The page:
Taking a break to move forward – An approach to help you plan your professional development more effectively

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EngagED Learning Magazine Cover

This article is part of
Vol. 1, issue 1 (Fall 2021)
of EngagED Learning magazine.

For some time now, there’s been an explosion in the amount of continuous education activities for teachers. They can engage in a rich and thoughtful professional development process, in line with their school team’s project, or they can seek additional knowledge in a more personal, ad-hoc way, by attending webinars, workshops and conventions, listening to podcasts, doing professional reading, etc.

Even within a united team, each teacher is unique, and has their own way of seeing their class and, above all, their way of envisioning it, of guiding it. In order to meet your personal and professional aspirations, it’s important to stop, think and take time ”to align your #profdev”. Consistency is indeed a recognized feature of effective professional development, as explained in the article on page 4.

To follow the proposed process, refer to the professional development journal available here: 


In the world of social networks, especially on Twitter and Instagram, the “#” symbol, commonly-known as a hashtag, is used to create links between content and conversations about common topics. The #ProfDev hashtag, for example, refers to publications dealing with professional development in education.

Here’s a reflection process that can support those who wish to better structure their professional development.

1 – Choose your goal

In order to undertake an approach that suits you, first think about one of your primary goals and the “why” behind that goal.

A primary goal is an overview of the direction your professional development journey will take. For example, it can take a very vague form, like “develop my digital skills”, or “learn to use my iPad in the classroom”. The goal can also be more specific, such as “integrate a digital portfolio into the classroom with my students” or “involve my students into the assessment process”.

Once you’ve set a goal, think about its “why”. Is it because you want to take up a new challenge? To better engage your students? To integrate a new project in your school? An approach that comes from within you or that you fully embrace makes it easier to move forward in the process and to maintain the necessary motivation.

2- Create your vision

With the main goal identified, let’s see what you already have in your toolbox, what you need to add to it, and what it will look like next.

a- Identify your strengths:

Identify three things that you master and are proud of, and that relate to your goal. It can be an educational attitude (flexibility, open-mindedness, differentiation), knowledge of applications useful for your project (Classroom, Flipgrid, etc.) or even an achievement (setting up a program, tutoring, etc.). The red character in the journal represents your acquired skills.

b- Identify your challenges:

Now identify three things that you want to develop further in relation to your goal: what would you like to learn to continue on your path? In the same way as in the previous step, you can target both mastery of applications and a change in your concept of evaluation, for example. The green character represents what needs to be developed; your challenges.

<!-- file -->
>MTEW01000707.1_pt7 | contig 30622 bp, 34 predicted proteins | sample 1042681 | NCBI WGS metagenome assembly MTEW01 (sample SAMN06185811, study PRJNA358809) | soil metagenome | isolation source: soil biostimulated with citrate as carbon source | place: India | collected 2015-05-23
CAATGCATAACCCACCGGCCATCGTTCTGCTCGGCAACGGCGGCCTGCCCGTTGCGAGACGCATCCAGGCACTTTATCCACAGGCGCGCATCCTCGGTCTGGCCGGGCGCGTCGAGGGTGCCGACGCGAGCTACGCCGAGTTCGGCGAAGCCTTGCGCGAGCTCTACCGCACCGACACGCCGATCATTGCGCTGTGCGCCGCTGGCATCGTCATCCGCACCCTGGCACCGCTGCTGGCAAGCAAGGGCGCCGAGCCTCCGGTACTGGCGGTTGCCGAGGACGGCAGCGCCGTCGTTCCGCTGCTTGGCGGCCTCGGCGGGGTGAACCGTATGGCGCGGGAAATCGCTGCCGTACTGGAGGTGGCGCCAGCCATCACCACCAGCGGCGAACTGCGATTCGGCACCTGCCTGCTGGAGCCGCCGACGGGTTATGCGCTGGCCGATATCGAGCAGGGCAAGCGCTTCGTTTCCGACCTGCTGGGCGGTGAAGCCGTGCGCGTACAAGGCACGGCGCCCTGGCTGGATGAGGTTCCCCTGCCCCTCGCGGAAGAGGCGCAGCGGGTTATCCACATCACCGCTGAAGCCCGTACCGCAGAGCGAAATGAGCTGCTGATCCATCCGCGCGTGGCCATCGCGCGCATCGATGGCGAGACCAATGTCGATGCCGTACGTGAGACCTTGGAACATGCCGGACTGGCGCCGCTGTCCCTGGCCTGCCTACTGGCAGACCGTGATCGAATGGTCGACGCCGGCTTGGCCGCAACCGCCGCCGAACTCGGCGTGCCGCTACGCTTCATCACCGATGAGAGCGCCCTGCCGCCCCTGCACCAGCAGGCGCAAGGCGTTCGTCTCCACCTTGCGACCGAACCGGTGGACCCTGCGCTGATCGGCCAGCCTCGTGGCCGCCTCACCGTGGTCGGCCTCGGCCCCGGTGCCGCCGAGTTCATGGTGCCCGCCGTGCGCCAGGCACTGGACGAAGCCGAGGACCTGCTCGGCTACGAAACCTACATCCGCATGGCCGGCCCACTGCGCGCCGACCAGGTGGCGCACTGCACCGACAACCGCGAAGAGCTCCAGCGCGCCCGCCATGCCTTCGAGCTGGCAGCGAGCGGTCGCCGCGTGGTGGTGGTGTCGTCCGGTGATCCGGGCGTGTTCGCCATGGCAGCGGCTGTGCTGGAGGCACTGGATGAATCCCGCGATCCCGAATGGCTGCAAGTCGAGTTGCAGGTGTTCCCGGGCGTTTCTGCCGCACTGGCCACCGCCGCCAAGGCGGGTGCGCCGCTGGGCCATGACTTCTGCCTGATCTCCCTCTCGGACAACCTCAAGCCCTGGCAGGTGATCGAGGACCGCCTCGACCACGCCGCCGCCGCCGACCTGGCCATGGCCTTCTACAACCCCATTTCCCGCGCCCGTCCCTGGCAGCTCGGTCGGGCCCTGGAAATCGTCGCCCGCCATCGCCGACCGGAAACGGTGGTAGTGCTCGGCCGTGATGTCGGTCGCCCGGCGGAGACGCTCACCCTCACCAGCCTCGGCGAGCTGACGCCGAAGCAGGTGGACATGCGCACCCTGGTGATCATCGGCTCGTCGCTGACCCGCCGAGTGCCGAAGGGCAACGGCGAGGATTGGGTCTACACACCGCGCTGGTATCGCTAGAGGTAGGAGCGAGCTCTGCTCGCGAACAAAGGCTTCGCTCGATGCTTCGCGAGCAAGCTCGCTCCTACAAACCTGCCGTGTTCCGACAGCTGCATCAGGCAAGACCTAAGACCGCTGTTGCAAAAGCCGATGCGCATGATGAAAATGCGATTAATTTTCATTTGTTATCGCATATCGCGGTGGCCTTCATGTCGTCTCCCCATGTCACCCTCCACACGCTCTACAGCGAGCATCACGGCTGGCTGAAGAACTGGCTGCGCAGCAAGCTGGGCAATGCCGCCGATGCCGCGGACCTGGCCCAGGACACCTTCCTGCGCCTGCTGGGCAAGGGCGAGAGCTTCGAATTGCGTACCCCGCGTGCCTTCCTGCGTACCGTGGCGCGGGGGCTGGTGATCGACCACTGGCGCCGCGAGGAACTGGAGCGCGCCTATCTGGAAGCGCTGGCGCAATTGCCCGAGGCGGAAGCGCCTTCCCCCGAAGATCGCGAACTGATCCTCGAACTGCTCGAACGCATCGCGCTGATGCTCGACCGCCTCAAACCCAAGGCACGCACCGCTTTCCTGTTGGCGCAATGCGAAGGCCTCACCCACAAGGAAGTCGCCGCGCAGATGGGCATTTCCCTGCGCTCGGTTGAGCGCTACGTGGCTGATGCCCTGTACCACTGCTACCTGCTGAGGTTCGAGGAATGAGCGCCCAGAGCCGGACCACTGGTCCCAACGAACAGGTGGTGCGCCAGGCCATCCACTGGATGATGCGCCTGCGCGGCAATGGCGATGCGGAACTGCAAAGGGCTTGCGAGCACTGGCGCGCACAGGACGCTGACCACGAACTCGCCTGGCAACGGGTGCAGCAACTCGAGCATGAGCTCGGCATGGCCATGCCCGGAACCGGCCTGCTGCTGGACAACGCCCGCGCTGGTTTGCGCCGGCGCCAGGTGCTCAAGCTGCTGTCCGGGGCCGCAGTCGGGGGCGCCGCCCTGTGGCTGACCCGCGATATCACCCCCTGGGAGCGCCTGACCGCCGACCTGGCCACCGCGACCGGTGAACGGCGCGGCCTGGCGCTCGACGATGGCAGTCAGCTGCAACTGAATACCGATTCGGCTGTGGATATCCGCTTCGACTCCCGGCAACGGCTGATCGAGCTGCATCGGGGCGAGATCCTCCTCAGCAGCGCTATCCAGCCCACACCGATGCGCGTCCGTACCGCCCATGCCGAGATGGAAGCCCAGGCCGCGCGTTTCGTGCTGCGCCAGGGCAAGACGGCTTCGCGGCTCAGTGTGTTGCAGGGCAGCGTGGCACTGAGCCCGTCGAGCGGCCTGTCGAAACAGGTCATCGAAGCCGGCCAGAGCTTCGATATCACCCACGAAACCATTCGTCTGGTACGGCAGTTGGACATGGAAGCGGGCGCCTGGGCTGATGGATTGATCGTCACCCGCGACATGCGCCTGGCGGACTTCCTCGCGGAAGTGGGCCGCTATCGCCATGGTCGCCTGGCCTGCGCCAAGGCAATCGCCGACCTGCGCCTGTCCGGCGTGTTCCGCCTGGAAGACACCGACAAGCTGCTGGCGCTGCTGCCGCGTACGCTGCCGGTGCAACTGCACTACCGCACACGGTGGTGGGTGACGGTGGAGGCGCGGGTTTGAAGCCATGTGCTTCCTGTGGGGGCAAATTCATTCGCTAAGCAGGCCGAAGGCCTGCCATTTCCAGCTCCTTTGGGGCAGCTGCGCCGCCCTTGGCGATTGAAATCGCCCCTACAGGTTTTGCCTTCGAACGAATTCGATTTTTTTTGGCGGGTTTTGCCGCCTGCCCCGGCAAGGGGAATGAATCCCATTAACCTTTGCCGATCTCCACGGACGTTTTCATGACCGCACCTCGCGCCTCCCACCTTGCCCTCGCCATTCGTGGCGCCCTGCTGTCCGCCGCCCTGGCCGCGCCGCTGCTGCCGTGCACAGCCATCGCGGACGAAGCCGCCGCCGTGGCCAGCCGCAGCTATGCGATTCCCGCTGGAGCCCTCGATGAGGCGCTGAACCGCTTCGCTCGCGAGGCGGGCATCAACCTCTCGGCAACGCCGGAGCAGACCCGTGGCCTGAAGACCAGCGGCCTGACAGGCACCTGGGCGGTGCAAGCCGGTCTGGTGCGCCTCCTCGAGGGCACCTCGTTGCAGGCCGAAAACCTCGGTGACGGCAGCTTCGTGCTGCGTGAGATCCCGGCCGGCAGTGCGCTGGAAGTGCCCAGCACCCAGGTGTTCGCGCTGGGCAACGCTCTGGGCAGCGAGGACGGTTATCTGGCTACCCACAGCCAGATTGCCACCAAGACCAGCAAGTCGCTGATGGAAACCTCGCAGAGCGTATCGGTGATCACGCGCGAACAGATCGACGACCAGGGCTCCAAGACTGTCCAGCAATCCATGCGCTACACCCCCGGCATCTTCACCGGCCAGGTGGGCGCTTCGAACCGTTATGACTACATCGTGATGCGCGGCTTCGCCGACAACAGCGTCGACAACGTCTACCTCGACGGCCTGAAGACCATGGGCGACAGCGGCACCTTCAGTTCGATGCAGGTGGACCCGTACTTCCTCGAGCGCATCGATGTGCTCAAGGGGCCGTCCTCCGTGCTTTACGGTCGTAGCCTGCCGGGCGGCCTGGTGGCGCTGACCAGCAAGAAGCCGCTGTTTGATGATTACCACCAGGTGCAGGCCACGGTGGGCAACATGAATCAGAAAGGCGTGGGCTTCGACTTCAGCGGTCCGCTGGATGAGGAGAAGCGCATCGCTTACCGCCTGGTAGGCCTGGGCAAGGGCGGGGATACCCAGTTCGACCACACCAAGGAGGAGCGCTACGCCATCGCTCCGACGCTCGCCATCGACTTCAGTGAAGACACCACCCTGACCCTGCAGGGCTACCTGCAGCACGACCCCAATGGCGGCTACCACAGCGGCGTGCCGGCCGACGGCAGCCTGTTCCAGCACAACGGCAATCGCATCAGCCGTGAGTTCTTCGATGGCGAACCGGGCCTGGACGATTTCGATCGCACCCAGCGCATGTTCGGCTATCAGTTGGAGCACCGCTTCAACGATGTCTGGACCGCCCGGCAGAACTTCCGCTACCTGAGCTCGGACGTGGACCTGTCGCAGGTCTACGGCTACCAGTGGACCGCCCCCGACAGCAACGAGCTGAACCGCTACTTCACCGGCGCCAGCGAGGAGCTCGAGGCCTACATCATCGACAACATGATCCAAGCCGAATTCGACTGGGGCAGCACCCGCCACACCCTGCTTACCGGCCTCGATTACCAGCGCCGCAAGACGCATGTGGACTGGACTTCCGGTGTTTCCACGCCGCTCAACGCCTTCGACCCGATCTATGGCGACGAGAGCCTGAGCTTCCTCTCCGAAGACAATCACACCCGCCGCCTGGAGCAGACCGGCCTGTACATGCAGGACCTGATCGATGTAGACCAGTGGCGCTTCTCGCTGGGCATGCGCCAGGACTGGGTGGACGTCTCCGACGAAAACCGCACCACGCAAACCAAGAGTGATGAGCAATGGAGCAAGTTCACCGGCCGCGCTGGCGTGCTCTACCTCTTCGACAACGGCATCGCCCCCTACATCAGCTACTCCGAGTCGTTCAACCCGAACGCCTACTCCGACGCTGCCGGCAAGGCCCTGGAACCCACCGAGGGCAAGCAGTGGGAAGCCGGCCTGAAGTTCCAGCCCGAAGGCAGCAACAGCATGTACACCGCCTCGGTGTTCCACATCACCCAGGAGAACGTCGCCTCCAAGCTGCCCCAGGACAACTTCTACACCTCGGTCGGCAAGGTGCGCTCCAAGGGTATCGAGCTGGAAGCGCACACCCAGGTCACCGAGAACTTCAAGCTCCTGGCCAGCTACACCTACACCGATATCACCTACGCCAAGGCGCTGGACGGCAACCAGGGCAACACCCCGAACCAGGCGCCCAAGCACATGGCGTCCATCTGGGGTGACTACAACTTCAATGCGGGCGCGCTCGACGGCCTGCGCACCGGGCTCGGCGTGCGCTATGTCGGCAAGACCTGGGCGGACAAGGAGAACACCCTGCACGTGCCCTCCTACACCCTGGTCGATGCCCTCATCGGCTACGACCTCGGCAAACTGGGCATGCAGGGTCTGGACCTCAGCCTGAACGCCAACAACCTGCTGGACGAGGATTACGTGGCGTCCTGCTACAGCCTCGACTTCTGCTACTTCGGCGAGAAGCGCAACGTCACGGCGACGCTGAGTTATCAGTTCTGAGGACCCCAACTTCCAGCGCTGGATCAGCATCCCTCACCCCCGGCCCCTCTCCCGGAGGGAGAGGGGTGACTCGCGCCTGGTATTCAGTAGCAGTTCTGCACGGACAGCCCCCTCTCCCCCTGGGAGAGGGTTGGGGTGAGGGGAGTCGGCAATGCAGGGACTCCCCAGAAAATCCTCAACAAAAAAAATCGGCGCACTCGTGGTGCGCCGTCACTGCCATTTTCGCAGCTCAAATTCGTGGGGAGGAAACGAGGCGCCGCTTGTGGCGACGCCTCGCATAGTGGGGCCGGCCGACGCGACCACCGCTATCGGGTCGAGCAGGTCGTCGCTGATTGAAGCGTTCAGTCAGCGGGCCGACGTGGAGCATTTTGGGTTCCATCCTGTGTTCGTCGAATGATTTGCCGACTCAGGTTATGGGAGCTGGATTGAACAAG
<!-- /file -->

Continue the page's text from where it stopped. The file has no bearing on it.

c- Create your alter-teacher:

The question is easy to ask, but it is often difficult to answer: Who will I become after all this? To accomplish this, take your challenges from Step 2 and turn them into accomplishments. For example, “I would like to be more flexible in choosing which applications students use” will turn into something like “my students can choose the right application for them for each of the projects to be completed.” Then add your strengths and you will get an alter-ego, a character who represents all your skills once your #profdev journey has begun and is well underway.

At the end of the exercise, you may have a result similar to this one:

The goal of this process is to chart a course that resembles you, even if it must be located within a group or institutional project. It avoids having all the members of a crew on the same boat when each one does not have the same role and, even more importantly, the same aptitudes and the same motivations. Here it is YOUR goal, YOUR tools and YOUR success.

3- Find relevant resources

Before discussing the resources that may be relevant to achieving your goal, it is important to remember that professional development can take several paths. So how do you navigate it? By simply choosing the resources that best meet your needs. The marvelous thing is that you’ve already identified these needs in steps 1 and 2. You now know what to focus on, without spreading yourself too thin.

Always keep your main goal in mind. Since there are several resources, it might be easy to get lost. If you waste your time unnecessarily, you risk not reaching your target.

Here are some inspiring ideas.

Ditch that textbook

This website is operated by Matt Miller, one of the top 10 education influencers. You’ll find lots of teaching tips, articles, books, videos, and more on this website. In his own classes, he found that textbooks were more of an obstacle to learning than a help, so he ditched them. Are you curious about how you could do that too? Here’s a good place to start.